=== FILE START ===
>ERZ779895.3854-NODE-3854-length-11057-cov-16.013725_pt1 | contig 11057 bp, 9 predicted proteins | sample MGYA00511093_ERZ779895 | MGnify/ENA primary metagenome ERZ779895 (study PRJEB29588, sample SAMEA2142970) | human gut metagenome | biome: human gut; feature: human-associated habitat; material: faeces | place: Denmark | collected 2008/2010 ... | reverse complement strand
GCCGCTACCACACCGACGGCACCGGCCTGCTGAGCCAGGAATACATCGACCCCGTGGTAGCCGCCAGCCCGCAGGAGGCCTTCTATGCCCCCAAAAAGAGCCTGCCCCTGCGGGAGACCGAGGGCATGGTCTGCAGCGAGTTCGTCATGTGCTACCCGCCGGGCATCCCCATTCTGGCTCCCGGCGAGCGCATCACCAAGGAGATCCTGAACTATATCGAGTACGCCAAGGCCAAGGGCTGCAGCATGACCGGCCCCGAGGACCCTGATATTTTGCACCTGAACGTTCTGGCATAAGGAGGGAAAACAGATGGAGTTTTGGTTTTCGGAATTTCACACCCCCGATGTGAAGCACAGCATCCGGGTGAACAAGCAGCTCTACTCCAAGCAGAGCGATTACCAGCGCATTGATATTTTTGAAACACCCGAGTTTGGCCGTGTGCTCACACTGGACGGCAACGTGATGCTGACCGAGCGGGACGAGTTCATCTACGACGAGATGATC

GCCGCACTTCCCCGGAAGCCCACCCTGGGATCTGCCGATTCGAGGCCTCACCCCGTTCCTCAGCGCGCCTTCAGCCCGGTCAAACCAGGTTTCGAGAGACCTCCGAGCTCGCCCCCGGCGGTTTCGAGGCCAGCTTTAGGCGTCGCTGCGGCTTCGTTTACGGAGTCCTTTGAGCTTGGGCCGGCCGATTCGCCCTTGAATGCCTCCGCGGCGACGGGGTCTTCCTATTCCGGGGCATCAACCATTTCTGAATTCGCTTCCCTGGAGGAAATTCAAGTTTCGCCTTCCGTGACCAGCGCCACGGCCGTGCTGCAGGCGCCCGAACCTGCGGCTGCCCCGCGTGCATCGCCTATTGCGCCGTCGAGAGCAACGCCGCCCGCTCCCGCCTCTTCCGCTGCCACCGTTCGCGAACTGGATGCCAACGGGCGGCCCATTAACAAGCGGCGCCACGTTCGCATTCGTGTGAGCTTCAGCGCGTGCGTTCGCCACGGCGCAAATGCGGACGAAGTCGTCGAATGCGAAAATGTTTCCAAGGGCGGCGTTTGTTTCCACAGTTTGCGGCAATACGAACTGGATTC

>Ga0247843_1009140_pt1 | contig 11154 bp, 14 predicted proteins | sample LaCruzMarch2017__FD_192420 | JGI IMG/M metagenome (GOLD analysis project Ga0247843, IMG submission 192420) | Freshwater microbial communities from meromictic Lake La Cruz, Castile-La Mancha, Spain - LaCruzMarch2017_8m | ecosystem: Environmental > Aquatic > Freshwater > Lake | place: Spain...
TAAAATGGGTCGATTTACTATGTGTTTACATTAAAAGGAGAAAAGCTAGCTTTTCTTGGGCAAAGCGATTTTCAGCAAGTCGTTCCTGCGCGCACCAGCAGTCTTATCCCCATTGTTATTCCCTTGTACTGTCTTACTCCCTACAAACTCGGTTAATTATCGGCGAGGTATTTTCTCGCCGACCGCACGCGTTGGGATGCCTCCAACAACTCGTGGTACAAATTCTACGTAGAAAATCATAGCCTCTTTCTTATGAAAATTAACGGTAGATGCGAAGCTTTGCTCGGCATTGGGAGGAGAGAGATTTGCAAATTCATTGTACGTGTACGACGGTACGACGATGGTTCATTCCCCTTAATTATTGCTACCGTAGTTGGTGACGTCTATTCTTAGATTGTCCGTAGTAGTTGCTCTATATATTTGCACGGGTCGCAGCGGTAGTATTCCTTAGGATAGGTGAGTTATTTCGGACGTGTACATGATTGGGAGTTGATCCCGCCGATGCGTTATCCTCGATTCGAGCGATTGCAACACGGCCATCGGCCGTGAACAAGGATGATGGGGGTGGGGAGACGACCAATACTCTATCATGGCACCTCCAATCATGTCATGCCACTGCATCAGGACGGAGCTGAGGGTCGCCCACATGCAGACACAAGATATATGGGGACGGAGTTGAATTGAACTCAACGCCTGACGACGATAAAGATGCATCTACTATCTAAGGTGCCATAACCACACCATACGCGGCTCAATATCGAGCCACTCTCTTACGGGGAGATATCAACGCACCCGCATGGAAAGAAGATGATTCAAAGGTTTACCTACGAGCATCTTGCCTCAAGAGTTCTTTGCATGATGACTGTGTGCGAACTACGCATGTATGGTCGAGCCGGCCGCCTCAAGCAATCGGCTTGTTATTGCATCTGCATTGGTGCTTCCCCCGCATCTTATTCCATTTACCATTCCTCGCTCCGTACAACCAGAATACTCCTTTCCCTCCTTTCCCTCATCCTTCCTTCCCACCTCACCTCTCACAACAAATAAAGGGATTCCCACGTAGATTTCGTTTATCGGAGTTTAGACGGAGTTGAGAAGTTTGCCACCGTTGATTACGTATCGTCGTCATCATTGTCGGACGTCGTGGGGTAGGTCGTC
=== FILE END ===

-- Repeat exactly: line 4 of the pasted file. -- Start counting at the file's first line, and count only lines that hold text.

>Ga0247843_1009140_pt1 | contig 11154 bp, 14 predicted proteins | sample LaCruzMarch2017__FD_192420 | JGI IMG/M metagenome (GOLD analysis project Ga0247843, IMG submission 192420) | Freshwater microbial communities from meromictic Lake La Cruz, Castile-La Mancha, Spain - LaCruzMarch2017_8m | ecosystem: Environmental > Aquatic > Freshwater > Lake | place: Spain...